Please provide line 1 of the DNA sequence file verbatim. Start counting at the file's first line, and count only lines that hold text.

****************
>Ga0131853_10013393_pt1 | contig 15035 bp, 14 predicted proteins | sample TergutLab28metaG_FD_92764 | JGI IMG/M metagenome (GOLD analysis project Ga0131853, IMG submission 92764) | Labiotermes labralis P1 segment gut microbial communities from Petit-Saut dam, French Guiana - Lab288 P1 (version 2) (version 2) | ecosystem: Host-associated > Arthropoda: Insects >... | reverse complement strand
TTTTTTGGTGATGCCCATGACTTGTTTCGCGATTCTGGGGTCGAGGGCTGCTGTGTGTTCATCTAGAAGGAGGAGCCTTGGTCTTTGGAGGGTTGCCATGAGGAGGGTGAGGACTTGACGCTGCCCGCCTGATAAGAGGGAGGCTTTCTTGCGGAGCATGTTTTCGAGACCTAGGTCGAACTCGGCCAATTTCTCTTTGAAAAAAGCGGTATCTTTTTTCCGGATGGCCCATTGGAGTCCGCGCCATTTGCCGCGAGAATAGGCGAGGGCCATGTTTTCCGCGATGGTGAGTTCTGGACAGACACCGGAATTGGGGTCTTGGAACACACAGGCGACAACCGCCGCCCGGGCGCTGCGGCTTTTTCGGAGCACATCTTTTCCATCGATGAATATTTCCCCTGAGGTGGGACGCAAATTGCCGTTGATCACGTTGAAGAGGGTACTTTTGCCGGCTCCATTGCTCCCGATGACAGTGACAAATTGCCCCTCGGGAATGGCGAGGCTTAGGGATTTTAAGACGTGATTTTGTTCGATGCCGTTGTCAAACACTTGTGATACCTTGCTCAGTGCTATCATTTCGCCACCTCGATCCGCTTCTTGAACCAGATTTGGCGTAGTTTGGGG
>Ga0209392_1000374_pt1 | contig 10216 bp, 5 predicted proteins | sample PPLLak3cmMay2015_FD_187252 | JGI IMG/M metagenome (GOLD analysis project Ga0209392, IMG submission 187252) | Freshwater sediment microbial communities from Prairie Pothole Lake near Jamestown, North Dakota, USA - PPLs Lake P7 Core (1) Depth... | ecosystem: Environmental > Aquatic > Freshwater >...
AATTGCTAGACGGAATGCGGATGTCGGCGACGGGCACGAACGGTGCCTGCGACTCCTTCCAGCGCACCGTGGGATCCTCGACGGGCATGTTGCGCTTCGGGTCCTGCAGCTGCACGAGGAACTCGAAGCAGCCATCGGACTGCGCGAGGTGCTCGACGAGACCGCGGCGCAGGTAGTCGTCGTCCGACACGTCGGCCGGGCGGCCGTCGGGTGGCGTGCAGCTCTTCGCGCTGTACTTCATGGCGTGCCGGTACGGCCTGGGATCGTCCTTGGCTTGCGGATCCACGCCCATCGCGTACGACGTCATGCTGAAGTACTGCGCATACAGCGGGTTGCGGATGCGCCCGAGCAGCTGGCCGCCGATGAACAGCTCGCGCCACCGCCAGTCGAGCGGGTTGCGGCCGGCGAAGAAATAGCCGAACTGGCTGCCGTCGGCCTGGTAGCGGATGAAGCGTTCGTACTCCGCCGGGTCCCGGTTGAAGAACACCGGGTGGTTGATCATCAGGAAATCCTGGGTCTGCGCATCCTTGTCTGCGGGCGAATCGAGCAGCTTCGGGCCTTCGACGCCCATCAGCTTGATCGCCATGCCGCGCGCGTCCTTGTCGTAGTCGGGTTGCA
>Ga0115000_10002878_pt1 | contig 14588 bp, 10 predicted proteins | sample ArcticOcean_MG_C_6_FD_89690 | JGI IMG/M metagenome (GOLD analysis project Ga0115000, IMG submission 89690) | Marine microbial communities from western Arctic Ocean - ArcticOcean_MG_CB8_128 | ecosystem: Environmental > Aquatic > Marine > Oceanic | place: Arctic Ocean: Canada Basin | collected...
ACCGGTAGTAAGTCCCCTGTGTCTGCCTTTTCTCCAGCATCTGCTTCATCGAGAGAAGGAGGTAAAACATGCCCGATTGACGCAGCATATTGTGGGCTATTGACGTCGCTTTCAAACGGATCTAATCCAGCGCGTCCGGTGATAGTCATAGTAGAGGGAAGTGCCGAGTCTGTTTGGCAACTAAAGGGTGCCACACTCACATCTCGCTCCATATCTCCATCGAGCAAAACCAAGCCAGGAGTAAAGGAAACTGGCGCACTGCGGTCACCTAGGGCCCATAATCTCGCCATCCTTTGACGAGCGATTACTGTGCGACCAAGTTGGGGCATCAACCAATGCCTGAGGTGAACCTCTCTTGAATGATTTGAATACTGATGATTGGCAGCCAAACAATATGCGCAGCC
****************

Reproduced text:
>Ga0131853_10013393_pt1 | contig 15035 bp, 14 predicted proteins | sample TergutLab28metaG_FD_92764 | JGI IMG/M metagenome (GOLD analysis project Ga0131853, IMG submission 92764) | Labiotermes labralis P1 segment gut microbial communities from Petit-Saut dam, French Guiana - Lab288 P1 (version 2) (version 2) | ecosystem: Host-associated > Arthropoda: Insects >... | reverse complement strand